Surgical Innovation Could Improve Esophageal Cancer Recovery

According to a story from WGN-TV Chicago, treatment for esophageal cancer can be grueling on patients, even if successful. Surgery is often a critical aspect of the process and can require a hospital stay for close to two weeks—not to mention the feeding tube, which often has to stay in for even longer than that. However, a new, robotic approach to the esophagectomy could make things a littler easier. 

About Esophageal Cancer

Esophageal cancer appears in the passageway from the mouth to the stomach. While it is generally rare, it is a dangerous type of cancer because it is often diagnosed at an advanced stage. This is due to the fact that esophageal cancer rarely causes pronounced symptoms in its early stages. There are a number of risk factors, including the consumption of very hot beverages, alcohol, betel nut, and tobacco use, acid reflux, consumption of pickled and processed foods, and obesity. Men are more vulnerable to esophageal cancer than women, since female hormones play a protective role. Symptoms include difficulty swallowing, a hoarse voice, weight loss, vomiting blood, swollen lymph nodes, and pain the chest and when swallowing. Even with thorough treatment, five year survival rate in the U.S. is just 15 percent. To learn more about esophageal cancer, click here.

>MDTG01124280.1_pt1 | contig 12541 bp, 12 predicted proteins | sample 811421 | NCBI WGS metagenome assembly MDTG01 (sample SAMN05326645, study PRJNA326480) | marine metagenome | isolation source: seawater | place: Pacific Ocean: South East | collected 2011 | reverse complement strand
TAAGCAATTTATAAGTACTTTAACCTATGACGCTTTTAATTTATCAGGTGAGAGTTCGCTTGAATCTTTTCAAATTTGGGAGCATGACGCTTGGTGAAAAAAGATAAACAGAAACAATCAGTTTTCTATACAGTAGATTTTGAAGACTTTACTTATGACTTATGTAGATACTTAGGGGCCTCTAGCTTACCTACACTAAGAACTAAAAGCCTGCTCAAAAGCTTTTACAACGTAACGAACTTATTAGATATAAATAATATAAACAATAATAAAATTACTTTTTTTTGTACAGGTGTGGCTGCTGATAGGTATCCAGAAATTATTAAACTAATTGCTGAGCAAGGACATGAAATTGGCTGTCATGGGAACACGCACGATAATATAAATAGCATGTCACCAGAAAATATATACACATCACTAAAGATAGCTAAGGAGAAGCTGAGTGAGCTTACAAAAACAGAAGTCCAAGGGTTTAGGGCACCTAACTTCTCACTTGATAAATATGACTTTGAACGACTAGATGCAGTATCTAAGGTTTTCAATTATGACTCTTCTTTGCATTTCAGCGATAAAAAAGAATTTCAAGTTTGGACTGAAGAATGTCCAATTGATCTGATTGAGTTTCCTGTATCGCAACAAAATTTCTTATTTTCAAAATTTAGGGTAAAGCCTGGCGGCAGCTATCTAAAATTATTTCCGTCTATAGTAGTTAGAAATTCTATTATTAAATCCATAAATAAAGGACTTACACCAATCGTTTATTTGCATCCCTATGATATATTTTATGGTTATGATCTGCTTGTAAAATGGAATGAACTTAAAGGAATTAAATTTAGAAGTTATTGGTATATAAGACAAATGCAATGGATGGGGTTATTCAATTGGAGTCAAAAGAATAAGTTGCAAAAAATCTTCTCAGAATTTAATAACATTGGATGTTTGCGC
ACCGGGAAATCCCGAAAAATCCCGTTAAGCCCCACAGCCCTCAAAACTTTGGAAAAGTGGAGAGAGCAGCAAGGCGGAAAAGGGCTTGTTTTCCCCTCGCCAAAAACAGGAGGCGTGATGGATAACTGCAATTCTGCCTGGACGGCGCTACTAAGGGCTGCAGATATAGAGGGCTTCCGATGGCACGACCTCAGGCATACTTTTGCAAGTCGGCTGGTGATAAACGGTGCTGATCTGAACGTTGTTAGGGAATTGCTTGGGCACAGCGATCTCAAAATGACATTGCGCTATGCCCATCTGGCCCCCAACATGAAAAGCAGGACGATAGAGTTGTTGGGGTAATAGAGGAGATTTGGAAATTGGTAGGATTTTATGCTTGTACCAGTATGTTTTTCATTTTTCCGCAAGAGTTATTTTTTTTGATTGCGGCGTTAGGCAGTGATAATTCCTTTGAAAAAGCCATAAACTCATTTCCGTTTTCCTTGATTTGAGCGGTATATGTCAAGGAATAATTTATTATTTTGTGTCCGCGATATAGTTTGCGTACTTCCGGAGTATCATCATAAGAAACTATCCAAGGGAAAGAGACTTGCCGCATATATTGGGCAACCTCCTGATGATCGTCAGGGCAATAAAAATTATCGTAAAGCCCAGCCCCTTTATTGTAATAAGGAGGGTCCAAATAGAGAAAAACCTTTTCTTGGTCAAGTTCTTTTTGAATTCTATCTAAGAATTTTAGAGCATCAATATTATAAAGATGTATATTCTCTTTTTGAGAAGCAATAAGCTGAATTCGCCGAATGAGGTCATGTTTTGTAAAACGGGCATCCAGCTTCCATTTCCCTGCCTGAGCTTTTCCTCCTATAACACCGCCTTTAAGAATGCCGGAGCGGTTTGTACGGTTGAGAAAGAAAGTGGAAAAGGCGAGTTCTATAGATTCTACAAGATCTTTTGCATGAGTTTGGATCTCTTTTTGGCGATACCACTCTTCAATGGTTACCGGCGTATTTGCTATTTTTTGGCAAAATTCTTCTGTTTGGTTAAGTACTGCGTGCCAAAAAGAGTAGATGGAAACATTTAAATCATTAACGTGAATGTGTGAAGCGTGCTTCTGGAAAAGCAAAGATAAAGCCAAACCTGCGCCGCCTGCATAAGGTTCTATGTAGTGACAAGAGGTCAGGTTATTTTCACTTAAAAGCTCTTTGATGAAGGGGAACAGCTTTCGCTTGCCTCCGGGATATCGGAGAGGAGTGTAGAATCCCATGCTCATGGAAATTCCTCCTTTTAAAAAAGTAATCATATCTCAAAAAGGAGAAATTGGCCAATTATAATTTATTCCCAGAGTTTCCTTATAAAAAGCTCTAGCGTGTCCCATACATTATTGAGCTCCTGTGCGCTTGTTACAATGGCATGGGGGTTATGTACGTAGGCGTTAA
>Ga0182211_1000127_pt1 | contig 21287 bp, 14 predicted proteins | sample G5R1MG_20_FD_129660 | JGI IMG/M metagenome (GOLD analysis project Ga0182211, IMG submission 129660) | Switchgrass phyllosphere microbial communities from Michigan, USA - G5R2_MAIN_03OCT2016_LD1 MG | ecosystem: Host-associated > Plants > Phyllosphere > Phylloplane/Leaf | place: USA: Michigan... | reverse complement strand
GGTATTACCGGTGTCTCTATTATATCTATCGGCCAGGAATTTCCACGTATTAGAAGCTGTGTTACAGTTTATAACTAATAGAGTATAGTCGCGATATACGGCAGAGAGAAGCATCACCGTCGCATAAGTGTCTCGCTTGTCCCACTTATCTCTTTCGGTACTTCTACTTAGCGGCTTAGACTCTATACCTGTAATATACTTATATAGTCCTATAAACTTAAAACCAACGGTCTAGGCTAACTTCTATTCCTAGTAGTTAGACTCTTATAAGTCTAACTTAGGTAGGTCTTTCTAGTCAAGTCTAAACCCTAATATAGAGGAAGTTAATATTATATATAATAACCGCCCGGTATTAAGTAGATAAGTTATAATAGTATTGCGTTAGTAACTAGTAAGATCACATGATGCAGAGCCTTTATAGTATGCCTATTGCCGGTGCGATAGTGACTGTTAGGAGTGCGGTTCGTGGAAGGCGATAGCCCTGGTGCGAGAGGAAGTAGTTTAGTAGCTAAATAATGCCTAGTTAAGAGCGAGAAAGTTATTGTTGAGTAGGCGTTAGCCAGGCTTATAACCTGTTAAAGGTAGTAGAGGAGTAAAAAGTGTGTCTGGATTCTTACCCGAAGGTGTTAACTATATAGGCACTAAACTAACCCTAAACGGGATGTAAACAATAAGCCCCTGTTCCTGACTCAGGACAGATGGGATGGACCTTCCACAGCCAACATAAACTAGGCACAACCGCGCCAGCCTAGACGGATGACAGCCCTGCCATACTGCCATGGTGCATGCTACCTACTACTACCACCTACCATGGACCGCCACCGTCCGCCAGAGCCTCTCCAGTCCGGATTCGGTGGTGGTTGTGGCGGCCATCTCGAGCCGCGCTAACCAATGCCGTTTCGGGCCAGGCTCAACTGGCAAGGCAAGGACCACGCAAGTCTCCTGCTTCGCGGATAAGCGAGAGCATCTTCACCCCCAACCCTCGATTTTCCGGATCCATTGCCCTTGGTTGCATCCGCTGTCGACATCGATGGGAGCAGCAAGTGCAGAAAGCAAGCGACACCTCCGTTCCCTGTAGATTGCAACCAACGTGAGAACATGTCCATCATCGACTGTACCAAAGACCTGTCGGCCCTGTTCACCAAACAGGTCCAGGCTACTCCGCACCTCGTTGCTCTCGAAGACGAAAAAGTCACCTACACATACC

A New Path Forward

Rudy Bland was 77 years old when he was diagnosed with the disease. When he was told about the ordeal of surgery and the time it would take to recover, he decided that he would rather let the cancer take him. But everything changed when he was told about the new approach.

The robotic approach involves creating several small incisions in the abdomen, which allows tiny surgical tools to enter the body without cutting bone or making larger cuts. The tiny tools are controlled by mechanical limbs. The cancerous part of the esophagus is taken out and the upper section of stomach is used to create a new passage to replace the removed portion of the esophagus. 

While the patient’s stomach is altered, this procedure allows them to begin a liquid diet after just three days. Due to the changes to the stomach, patients must alter their eating habits to consuming smaller portions throughout the day instead of three larger meals. Overall though, the recovery is much faster and easier. 

This technique could help patients like Ruby make the best healthcare decisions and improve treatment outcomes.

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